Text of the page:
Sympathy and Living with Rheumatoid Arthritis Symptoms

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puzzled look

Are there any sympathy rules for living with Rheumatoid Arthritis symptoms?

The other night, one of my boys said to another, “I’m not doing that. You do it. I’m sick.” Nothing serious – there have been several courses of cold and flu in my household recently. But, I raised my eyebrow.

Of course you can think faster than I can type and you are one step ahead of me. I thought: I’m living with RA; when do I get to say that? When is it my turn to say, “I’m sorry, I’m not doing that; my Rheumatoid Arthritis symptoms prevent that”?

What are the rules? When I was 8, I got to go to bed when I was sick. There were some perks to sick days.

What does Rheumatoid Arthritis pain have to do with a kidney infection?

Except for the Rheumatoid Arthritis diagnosis and thirty years of thyroid disease, I’ve always been very healthy. 😉   Lots of patients tell me that – probably it’s due to the extra strength immune system which also causes the RA. However, last Easter, thanks to my medically suppressed immune system, I had my first kidney infection.

What did the kidney infection teach me about RA?

The kidney caused pain in my lower back which was similar to Rheumatoid Arthritis pain. It hurt. I’ve described my high tolerance for pain before.

For a few days, I lived with the kidney pain, only mentioning it to my daughter. I had antibiotics. It would be gone soon. Suck it up.

Word did leak out about the kidney infection though. And what followed was startling. It still amazes me.

Someone called me on the phone just to sympathize. She said, “Ooo, that hurts!” Then, during a period of three hours, three different people called and said almost exactly the same thing. At that point, I’d been living with Rheumatoid Arthritis for over 3 years and no one had ever said that to me.

With a 3-day old kidney infection, three people went out of their way to say,”Ooo, that hurts” within three hours. Every one of these women is a kind, sympathetic, Christian woman. But none of them had ever expressed such sympathy to me before as I lived with the RA.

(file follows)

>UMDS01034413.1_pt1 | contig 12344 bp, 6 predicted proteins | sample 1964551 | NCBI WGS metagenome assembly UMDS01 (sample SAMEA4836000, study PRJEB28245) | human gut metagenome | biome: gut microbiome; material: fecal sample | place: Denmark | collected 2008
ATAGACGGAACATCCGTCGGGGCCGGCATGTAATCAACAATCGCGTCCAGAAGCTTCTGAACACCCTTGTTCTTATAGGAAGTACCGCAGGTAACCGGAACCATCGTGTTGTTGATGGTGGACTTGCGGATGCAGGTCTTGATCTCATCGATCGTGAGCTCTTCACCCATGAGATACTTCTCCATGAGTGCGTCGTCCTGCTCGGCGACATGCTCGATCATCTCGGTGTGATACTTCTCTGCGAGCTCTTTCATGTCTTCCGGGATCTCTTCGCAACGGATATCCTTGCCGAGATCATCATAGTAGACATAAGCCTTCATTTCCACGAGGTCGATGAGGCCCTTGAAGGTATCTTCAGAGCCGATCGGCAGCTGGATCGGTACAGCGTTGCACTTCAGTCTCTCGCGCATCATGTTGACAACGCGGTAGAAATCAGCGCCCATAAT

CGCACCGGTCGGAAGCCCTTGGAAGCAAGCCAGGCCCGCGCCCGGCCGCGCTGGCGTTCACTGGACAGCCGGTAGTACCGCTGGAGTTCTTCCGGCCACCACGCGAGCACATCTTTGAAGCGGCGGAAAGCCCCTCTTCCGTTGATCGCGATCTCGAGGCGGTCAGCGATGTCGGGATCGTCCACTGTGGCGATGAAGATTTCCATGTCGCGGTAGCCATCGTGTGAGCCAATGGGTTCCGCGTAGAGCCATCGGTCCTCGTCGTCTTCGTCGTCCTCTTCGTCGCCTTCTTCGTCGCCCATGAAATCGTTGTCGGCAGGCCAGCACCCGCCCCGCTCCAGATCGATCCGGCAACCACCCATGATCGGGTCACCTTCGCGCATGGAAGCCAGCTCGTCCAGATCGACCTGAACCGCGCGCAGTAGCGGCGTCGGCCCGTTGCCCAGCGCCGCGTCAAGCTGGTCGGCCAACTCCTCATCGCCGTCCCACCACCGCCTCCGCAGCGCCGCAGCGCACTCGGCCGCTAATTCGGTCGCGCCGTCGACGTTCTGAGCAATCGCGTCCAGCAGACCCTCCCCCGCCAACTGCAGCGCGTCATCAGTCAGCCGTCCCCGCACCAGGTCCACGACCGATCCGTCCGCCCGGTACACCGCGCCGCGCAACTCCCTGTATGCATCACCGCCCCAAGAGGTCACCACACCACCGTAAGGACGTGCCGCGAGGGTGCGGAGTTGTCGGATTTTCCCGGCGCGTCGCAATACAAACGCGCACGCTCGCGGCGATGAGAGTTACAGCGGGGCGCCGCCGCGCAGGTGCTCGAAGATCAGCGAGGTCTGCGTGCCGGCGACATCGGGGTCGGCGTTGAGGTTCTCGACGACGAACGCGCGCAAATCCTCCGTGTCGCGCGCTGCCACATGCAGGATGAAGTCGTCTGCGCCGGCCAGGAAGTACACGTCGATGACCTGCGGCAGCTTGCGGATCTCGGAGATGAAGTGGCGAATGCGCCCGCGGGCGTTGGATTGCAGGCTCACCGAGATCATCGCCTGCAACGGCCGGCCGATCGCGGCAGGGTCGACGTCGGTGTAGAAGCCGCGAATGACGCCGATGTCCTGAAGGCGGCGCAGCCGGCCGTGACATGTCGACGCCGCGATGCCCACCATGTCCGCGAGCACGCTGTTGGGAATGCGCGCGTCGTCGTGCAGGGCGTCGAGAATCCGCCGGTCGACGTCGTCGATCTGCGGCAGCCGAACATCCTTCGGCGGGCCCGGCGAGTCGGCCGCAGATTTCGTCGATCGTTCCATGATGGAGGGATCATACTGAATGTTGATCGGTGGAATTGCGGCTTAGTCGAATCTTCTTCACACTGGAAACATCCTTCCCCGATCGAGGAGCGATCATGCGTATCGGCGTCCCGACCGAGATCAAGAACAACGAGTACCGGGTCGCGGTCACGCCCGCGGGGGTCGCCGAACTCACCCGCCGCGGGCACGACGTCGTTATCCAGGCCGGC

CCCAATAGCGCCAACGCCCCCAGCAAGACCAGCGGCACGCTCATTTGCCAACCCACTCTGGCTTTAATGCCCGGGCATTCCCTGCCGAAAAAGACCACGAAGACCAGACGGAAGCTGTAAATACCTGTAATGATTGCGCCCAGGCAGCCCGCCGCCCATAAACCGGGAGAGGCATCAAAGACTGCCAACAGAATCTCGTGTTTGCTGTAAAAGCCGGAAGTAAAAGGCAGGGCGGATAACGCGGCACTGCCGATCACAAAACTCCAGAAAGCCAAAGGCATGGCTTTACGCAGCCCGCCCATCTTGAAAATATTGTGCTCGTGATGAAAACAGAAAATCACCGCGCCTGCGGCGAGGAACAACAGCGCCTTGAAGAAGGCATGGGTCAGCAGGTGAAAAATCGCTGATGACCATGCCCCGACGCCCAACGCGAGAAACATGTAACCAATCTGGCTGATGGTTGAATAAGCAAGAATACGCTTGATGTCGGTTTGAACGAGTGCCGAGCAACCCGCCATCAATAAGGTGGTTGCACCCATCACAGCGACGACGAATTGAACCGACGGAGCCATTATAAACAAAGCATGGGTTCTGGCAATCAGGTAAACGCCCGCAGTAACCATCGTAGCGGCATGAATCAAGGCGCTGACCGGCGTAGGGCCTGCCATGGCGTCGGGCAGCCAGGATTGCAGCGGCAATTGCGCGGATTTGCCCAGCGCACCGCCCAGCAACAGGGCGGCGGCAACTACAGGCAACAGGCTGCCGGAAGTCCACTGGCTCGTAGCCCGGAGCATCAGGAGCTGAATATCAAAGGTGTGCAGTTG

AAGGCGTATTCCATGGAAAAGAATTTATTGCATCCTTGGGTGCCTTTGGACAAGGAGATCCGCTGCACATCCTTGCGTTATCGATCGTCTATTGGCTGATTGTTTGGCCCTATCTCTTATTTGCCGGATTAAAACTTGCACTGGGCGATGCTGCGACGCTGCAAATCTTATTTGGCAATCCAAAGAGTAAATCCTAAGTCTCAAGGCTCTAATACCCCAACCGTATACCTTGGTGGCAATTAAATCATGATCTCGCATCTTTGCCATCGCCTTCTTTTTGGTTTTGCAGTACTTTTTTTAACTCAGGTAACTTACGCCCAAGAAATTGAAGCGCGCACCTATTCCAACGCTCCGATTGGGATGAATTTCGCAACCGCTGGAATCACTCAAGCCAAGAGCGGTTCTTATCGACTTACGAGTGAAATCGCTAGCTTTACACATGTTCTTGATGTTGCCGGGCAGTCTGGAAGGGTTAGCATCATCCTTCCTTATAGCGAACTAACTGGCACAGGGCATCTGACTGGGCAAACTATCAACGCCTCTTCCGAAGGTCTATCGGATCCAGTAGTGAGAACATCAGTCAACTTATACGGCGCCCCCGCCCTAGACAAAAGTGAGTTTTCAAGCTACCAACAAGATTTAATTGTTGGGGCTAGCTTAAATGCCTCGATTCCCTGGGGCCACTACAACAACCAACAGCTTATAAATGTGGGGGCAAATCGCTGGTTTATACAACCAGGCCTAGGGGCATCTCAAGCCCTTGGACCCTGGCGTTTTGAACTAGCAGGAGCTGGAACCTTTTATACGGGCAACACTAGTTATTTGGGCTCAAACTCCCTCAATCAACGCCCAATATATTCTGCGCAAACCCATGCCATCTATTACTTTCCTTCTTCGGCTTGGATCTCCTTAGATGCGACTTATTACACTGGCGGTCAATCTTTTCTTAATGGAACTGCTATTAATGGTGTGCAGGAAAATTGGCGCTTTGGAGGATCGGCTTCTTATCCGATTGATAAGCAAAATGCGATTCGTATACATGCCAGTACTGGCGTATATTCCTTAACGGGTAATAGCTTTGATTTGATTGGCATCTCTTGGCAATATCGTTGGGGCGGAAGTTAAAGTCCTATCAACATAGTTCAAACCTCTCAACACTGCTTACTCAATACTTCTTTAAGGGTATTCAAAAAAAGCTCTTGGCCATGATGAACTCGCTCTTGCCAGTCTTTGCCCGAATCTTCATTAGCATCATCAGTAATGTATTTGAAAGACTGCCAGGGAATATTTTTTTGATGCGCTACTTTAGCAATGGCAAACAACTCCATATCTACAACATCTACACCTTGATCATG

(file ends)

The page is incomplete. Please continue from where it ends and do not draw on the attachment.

In case the reader does not have RA, let me be perfectly clear. The kidney infection did hurt and my fever was 104 F, but it was nothing at all compared to living with Rheumatoid Arthritis.

It has been 6 months and I am still haunted by this episode. Why is there so little sympathy for those living with Rheumatoid Arthritis? I don’t really want sympathy. I just want an answer.

I do not want sympathy; I want to be well. I want to do everything I used to do – and do it quickly and easily…  And I want to do it all by myself – without needing help or having people wonder what my problem is. I want to be the caregiver of my children for many years to come, not have them take care of me

Meanwhile, living with the reality of Rheumatoid Arthritis

The Rheumatoid Arthritis diagnosis itself is devastating. Unsympathetic reactions are an added burden. We will be okay without sympathy, but I for one, am curious: Why is there so little of it for those living with RA?

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Kelly Young. All rights reserved.

This entry was posted on Thursday, November 19th, 2009 at 7:22 am and is filed under Communication and Inspiration. You can follow any responses to this entry through the RSS 2.0 feed. You can leave a response, or trackback from your own site.


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